From the Vermont Department of Libraries August 2021 newsletter, originally published February 2020
Need some new blood on your board? United for Libraries – the section of the American Library Association for trustees and friends – has some tips to recruit new trustees and friends.
Evaluate Your Current Board: What community connections, qualities, personal styles, and areas of expertise already exist on your board – and what are you missing (and thus should recruit for)?
Reduce Barriers: Can the meeting time and place be flexible to accommodate different schedules? Can members participate electronically?
Make Meetings Efficient, Productive, and Meaningful: Focus on action items during the meaning that move the work of the board forward in meaningful ways. Make sure everyone is allowed to contribute and is taken seriously.
Make it Easy to Join or Donate: Provide ways for members to join and donate online.
Develop an Elevator Pitch: Find focused and memorable ways to describe what the board does, the impact of its work, and its future plans so that others can easily understand what you do and envision themselves as part of your work.
Invite People Personally: Many people are never approached directly and asked to join library trustee or friends boards. Ask potential members in a way that makes it easy for them to say “yes” by personalizing your request so that it matches what the potential member will value. Example: If they are parents of young children, talk about how the board’s efforts support childhood literacy and community engagement.
Use Creative Events/Fundraisers as Recruitment Tools: Look for library events and fundraisers that bring the community together. Use those efforts to emphasize the work of your board and the need for community members to contribute to this important work. Talk about the meaningful engagement these events foster.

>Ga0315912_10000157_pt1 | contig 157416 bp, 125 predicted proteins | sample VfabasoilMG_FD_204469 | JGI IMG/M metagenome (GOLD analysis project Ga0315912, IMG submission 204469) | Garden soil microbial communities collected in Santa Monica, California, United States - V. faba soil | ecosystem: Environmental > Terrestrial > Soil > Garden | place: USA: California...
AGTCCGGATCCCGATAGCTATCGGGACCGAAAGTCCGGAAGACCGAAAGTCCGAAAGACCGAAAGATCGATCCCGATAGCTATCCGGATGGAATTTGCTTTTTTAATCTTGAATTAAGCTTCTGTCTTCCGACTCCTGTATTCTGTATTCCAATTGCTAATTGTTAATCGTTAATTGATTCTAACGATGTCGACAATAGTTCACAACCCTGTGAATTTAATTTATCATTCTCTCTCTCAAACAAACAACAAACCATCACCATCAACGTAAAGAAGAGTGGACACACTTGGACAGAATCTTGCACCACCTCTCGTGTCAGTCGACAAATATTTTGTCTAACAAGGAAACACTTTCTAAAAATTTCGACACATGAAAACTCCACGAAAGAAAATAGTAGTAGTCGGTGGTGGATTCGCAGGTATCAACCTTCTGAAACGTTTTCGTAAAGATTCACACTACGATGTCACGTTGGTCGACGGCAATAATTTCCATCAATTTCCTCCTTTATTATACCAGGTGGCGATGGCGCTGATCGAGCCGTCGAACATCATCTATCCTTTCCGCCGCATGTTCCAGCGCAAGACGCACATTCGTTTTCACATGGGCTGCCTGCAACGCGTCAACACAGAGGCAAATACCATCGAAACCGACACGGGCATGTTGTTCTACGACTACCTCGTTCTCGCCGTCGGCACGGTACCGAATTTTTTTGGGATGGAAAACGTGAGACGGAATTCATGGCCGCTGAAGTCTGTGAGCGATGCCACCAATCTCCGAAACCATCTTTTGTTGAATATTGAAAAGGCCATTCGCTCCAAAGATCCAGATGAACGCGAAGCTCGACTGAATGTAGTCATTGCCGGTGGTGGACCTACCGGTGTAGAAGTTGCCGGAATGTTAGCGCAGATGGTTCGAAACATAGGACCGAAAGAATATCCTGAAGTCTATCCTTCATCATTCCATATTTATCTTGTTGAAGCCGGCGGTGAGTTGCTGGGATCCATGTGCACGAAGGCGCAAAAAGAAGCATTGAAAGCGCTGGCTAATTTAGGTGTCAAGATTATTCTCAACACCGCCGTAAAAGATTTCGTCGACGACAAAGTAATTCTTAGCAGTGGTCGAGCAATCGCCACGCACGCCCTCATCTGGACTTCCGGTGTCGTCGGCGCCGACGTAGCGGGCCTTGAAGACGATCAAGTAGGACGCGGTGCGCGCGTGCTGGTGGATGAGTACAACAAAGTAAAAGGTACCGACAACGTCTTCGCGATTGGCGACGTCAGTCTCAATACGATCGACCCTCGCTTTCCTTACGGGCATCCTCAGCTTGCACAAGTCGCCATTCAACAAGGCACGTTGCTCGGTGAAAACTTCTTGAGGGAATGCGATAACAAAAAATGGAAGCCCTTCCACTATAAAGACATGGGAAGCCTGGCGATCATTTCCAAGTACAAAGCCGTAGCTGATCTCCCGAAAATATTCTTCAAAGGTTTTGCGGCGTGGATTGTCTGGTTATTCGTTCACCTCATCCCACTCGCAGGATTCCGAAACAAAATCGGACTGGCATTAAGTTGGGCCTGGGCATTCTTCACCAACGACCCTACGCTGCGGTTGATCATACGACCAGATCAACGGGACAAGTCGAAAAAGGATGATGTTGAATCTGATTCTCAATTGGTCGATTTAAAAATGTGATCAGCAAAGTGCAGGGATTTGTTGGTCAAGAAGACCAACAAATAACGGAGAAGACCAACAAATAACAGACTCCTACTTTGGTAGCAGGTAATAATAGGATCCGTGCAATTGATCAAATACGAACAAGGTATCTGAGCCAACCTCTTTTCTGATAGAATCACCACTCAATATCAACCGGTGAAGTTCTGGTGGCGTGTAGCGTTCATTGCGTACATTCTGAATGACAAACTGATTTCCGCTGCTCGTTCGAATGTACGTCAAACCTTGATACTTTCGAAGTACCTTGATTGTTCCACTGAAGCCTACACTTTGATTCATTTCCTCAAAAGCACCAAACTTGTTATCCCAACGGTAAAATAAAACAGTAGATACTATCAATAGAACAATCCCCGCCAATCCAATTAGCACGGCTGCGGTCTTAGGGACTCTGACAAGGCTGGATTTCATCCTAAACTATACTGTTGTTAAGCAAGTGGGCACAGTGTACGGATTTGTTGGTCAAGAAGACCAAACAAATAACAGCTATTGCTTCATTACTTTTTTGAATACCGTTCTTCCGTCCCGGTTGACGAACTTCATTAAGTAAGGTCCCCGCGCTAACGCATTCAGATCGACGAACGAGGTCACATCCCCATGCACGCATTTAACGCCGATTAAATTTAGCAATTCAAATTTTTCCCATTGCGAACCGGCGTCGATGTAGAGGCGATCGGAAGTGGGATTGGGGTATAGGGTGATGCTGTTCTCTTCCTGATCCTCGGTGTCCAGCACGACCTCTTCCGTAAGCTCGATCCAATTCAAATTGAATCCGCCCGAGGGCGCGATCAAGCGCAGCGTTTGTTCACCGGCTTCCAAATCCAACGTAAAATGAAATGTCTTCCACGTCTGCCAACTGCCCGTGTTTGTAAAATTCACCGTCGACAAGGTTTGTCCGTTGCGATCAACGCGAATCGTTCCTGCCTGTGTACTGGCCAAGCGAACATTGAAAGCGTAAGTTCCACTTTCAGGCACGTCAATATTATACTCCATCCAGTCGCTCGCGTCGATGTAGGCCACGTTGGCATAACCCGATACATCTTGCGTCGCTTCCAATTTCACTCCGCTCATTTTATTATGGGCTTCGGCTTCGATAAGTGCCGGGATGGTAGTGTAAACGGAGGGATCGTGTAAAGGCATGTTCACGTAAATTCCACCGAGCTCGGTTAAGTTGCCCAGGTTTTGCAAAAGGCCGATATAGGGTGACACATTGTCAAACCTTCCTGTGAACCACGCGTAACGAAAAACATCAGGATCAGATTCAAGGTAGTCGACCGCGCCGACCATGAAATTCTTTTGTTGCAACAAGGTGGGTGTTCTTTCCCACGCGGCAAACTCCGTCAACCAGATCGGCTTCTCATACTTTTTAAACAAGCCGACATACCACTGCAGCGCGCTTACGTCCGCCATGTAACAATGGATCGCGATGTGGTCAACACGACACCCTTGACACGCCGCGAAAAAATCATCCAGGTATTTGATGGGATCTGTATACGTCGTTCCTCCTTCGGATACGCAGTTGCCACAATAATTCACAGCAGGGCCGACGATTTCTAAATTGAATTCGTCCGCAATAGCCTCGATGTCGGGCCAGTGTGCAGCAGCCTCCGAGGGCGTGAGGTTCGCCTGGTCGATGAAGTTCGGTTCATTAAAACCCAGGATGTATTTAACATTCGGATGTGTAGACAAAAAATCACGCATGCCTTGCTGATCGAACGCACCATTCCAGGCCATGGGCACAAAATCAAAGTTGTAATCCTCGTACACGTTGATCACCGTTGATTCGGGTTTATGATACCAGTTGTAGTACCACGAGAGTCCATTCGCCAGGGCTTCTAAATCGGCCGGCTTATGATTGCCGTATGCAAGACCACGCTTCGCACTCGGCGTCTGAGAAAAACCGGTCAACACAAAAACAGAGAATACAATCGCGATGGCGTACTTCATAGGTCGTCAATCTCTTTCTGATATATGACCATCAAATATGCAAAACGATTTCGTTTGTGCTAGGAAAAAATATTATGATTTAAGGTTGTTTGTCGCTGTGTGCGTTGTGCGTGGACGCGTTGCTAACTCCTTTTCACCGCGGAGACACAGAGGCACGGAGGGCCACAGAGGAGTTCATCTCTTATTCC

One of the most important (yet often neglected) duties of Library Trustees involves “Succession Planning” — that is, planning for the future governance of your library, no matter who is on the Trustee Board or who is the library director. A good introduction is in this eight-minute video.
Succession planning and the yearly calendar
One element of Succession Planning involves creating a yearly calendar for the Trustees that:
Lists what topics the Trustees usually discuss each month of the year,
Indicates when the Trustees need to start talking about certain items to make sure those items meet specific deadlines (the budget, for instance), and
Shows when the Trustees can fit additional topics into their meeting schedule (for example, reviewing policies or engaging in strategic planning).
Having a detailed yearly calendar will help ensure that Trustees do not have to rely on institutional memory and can continue to move forward if a Trustee needs to resign due to health or other reasons. It also helps the Trustees decide when to tackle new initiatives, or what topics can be postponed to future meetings when unexpected urgent agenda items arise.
Ideas for how to create a yearly calendar
Brainstorm an initial list of to-do items for each month of the year – and assign one Trustee to the task of revising that list throughout the year.
Go through a year’s worth of Trustee board meeting agendas and write down what was discussed each month. Revise as needed.
Schedule a focused discussion during a Trustee Retreat to brainstorm and agree upon a calendar plan based on external deadlines, Trustee capacity, and board aspirations.
Whichever way the Trustees create their yearly calendar, it’s important to store the document in a place accessible to any current or future Trustee – for example, in a Trustee filing cabinet at the library, in Google Docs, or on the Trustees’ section of the library’s website.